Battleground Michigan: Grassroots Movements See Rust Belt State as Key to 2020

A supporter of the US president holds a baby wearing a "Trump 2020" bib as she attends a campaign rally in Grand Rapids, Michigan on March 28, 2019. (Photo by Nicholas Kamm / AFP) (Photo credit should read NICHOLAS KAMM/AFP/Getty Images)

Grassroots political energy is surging on the left and the right in Michigan as both sides gear up to engage in one of the most important battles in the 2020 presidential election: the fight for this Rust Belt state’s 16 electoral college votes.

With a little less than 17 months until the November 2020 election, Democrats and Republicans alike recognize that it will be extraordinarily difficult for their party to take the White House without winning in Michigan.

Michigan was one of three states — along with Wisconsin and Pennsylvania — President Trump won by the narrowest of margins in 2016 that propelled him to a relatively easy 306 to 232 election day electoral college victory over Hillary Clinton in 2016, despite losing the national popular vote by two points.

Trump won those three states by a combined margin of less than 100,000 votes. Had Hillary Clinton won those states, instead of Donald Trump, and their combined 46 electoral college votes (20 from Pennsylvania, ten from Wisconsin, and 16 from Michigan) gone to Clinton instead of Trump, Clinton would have won the presidency with 278 electoral college votes on election day to Trump’s 260.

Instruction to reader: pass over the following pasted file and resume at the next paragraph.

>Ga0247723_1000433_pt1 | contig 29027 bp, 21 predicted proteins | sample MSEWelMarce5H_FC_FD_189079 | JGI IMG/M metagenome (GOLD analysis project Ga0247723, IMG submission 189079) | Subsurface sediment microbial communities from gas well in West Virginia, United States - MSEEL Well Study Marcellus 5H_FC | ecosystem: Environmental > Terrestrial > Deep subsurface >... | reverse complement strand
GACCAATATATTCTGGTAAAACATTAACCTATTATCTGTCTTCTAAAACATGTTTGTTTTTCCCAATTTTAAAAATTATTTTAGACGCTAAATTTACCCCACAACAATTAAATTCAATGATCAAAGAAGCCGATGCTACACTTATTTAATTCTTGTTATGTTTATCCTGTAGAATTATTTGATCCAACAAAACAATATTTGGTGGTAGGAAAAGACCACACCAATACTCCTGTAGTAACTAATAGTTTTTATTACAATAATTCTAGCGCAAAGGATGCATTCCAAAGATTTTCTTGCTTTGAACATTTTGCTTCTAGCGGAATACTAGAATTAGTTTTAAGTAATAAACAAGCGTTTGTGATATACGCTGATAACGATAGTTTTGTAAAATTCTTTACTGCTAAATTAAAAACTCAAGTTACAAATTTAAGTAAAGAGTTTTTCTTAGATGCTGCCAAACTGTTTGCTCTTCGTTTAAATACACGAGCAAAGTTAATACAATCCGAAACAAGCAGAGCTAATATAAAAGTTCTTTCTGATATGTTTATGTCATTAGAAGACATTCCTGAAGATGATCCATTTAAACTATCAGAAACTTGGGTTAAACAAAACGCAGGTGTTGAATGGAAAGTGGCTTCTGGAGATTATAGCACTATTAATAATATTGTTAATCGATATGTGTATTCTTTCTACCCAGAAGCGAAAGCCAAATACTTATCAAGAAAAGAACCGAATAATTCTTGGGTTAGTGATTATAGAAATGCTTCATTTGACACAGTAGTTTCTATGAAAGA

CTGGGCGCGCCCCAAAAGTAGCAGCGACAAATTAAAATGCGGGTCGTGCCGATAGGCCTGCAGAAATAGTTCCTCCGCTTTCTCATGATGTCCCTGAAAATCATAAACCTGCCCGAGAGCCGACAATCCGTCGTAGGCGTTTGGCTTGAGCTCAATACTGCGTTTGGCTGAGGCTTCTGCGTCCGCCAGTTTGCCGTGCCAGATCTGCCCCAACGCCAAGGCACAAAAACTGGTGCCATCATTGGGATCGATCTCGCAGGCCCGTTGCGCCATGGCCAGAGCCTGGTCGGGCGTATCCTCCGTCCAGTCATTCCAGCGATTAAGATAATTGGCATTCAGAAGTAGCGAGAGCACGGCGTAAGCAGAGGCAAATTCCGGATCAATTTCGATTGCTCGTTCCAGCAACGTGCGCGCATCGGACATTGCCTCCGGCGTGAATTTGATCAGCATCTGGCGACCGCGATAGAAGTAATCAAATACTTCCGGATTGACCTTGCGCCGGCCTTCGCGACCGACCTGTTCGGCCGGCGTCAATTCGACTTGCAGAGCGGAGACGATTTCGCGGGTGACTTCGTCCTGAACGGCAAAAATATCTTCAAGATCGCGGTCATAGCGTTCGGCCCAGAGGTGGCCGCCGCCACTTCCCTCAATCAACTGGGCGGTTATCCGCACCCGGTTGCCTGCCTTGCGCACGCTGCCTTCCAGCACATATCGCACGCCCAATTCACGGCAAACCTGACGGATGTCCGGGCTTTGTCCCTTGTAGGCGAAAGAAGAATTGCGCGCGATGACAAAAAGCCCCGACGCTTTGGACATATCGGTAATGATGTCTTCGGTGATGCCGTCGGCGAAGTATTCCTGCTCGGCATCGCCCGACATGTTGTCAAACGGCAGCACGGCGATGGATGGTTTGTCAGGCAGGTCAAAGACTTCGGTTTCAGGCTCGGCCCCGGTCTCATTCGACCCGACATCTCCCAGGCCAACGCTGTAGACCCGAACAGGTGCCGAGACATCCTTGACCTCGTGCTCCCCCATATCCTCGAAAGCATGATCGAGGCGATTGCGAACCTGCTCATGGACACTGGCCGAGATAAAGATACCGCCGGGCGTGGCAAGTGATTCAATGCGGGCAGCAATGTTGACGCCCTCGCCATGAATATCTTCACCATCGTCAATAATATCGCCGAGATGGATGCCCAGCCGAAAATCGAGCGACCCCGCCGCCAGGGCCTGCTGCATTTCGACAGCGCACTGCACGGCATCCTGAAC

Evidence of activist energy among conservatives around the state abounds.

On Friday, several hundred Trump supporters held a “Squash Amash” rally in Grand Rapids, Michigan, outside the offices of Rep. Justin Amash (R-MI) calling on Amash to resign. Amash is the only Republican to call for the impeachment of Donald Trump and voted in favor of contempt of Congress charges against Attorney General William Barr.

Amash already faces primary challenges from several candidates, including State Rep. Jim Lower, as The Detroit News reported from the rally:

“It’s a national race at this point,” said state Rep. James Lower of Greenville, one of two Republicans who have already announced primary campaigns against Amash. Other potential challengers are considering runs.

Trump supporters described the president as a man under siege and argued that Amash opened a new front in a years-long battle when he became the first Republican to call for an impeachment inquiry following Special Counsel Robert Mueller’s report on Russian interference in the 2016 election.

“What they’ve done to him in these couple years already is just terrible,” said Don Levault of Clarksville, an Amway factory worker who lives in Amash’s district. “It’s unreal. In my view, if you’re a Republican, you should back your president, and this guy ain’t, so he’s got to go.”

Grassroots conservatives in the state are also buoyed by the recent announcement from John James that he will seek the Republican nomination for the U.S. Senate seat currently held by Sen. Gary Peters (D-MI), which is up in 2020.

James, the West Point graduate and businessman, had an extremely strong showing in the 2018 Senate race he lost to Sen. Debbie Stabenow (D-MI), 52 percent to 45 percent.